An unusually happy film about a circumcised woman

2010-10-20 09:16

Desert Flower, based on the autobiography by Waris Dirie, a Somali immigrant who became a fashion model and social activist, forgoes subtlety and overlooks contradictions in its depiction of a circumcised woman’s triumph over adversity.

Slick production values, exotic African scenery (tiny Djibouti subbing for lawless Somalia), a cast of veteran British character actors and a moving story are all pluses.

On the other hand, the grisly subject matter is hardly multiplex fare.

German writer-director Sherry Hormann includes a horrifying, graphic re-enactment of Dirie’s genital mutilation as a child, seen in a flashback.
Following its recent screening at the Mill Valley Film Festival, Desert Flower will be released in the US in February by National Geographic Entertainment.

When a barely pubescent Dirie, the daughter of impoverished nomads in Somalia, discovers she’s been sold into marriage by her father, she escapes on the eve of her wedding, fleeing across miles of parched earth.

These early scenes of a desperate but astonishingly determined and self-reliant girl are among the film’s strongest.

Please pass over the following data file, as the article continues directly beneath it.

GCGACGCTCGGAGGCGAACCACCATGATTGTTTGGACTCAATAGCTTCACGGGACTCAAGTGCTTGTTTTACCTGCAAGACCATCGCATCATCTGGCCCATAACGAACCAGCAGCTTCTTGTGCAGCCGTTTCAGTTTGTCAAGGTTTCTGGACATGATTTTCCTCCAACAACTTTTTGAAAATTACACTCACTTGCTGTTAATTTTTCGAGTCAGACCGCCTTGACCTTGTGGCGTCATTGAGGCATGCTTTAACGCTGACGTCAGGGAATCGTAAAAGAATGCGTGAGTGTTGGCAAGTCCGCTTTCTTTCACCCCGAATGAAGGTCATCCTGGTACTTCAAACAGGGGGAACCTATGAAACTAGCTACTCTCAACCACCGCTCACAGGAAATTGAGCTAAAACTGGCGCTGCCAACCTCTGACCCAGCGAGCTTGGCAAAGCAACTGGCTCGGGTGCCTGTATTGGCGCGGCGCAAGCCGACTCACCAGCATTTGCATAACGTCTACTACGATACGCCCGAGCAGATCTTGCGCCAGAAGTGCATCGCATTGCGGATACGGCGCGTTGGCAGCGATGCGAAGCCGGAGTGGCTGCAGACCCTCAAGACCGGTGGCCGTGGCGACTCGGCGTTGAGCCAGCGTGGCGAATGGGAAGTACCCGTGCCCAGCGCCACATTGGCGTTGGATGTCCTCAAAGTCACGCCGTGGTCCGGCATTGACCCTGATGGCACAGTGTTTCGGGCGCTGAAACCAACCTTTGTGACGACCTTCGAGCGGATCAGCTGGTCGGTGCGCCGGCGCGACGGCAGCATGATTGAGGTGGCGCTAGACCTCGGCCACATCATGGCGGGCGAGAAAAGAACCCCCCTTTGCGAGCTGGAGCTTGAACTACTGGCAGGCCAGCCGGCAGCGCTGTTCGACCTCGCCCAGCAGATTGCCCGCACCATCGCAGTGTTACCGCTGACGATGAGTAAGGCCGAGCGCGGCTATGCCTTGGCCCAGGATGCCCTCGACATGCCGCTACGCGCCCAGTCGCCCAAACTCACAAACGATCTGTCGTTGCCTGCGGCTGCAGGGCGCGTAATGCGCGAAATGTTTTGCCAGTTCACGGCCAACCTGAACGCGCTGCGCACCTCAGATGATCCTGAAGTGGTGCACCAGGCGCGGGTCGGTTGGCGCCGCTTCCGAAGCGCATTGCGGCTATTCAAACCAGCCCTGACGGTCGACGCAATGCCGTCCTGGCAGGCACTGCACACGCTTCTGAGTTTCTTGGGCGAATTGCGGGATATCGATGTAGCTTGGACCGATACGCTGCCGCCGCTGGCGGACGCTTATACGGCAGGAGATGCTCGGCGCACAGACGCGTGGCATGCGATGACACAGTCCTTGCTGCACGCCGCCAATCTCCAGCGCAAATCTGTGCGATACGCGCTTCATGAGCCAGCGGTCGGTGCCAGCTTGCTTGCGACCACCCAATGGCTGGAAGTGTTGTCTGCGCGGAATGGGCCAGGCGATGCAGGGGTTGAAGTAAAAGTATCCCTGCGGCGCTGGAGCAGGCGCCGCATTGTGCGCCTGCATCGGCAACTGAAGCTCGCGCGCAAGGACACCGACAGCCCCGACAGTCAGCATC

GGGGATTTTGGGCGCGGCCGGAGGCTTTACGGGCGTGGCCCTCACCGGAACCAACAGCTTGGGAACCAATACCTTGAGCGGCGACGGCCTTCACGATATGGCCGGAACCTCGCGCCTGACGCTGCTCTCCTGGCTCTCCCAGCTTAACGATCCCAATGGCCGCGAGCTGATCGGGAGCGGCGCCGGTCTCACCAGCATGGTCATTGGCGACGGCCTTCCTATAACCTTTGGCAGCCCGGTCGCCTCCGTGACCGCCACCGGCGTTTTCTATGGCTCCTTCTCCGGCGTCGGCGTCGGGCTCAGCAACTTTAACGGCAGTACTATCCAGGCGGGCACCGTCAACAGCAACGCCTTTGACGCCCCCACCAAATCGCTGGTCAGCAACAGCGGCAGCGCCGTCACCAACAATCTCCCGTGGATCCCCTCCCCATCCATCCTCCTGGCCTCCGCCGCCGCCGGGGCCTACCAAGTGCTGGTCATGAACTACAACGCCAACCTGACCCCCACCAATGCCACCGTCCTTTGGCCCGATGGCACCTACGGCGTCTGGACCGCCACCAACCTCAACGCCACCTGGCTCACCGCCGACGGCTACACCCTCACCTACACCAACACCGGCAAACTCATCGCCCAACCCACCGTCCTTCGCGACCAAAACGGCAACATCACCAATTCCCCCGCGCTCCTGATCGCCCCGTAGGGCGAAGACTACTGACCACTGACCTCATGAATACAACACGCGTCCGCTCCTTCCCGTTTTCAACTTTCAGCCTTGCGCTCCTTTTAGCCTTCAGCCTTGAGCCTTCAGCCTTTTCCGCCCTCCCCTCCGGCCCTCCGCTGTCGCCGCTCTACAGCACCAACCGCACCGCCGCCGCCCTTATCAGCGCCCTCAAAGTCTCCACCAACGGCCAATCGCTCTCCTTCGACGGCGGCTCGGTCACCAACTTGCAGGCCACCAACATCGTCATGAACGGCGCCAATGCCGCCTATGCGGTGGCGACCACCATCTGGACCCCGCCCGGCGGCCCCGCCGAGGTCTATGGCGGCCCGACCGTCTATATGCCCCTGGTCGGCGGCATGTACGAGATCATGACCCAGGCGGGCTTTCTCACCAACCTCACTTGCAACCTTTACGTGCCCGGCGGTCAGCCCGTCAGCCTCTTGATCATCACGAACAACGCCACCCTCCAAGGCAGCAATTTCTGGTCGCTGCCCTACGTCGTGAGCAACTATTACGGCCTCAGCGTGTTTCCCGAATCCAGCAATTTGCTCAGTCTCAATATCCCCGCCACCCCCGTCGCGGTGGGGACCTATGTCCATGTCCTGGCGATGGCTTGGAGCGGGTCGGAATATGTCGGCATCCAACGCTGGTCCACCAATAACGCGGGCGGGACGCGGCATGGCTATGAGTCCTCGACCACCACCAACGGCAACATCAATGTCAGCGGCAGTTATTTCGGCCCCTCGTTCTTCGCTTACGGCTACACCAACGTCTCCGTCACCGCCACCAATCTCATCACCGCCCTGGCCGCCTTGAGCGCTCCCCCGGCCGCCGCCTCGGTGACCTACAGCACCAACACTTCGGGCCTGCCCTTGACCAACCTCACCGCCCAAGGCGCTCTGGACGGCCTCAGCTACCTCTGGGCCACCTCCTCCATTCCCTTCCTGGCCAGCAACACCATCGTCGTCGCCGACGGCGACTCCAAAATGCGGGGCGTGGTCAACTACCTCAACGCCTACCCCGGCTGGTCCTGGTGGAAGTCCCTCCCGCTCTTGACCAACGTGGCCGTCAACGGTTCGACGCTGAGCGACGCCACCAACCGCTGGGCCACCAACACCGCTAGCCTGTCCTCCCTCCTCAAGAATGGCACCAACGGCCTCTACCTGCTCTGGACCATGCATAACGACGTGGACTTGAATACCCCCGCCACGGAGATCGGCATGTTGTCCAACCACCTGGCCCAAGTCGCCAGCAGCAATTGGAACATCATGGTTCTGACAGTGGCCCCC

Eventually landing in London and working as an illegal immigrant, Dirie, now a willowy, regal beauty (played with quiet conviction by Ethiopian model Liya Kebede), is taken in by a sweetly wacky, aspiring dancer (Sally Hawkins).

In short order, she attracts the attention of a famous fashion photographer (a rumpled Timothy Spall), a slovenly fellow who apparently disdains shoes and shaving in equal measure, and is hired by a brusque, bitchy modelling agent (the usually delightful Juliet Stevenson, hamming it up), a diva who treats her eager charges like chattel, inspects their bodies for flaws and makes it clear they’re money-making machines.

The script glosses over the more distasteful aspects of this arrangement by playing it for laughs.

A love interest (Anthony Mackie) appears briefly, but potential complications, given Dirie’s traumatic history, are alluded to but not explored.

Although Dirie’s looks and the fashion industry were her ticket out, the superficial glitz of that world seems at odds with the serious, profoundly disturbing issue at the film’s core.

Proudly strutting down the catwalk is extolled here as a pinnacle of human achievement as opposed to, say, graduating from Oxford, though the film does culminate with her speaking at the UN.

Yes, Dirie came a long way from being sold off in Somalia but rather than examine what might have become of her if she hadn’t been so beautiful, the film opts for uplift, driven home by Martin Todsharow’s soaring, sometimes overbearing score.

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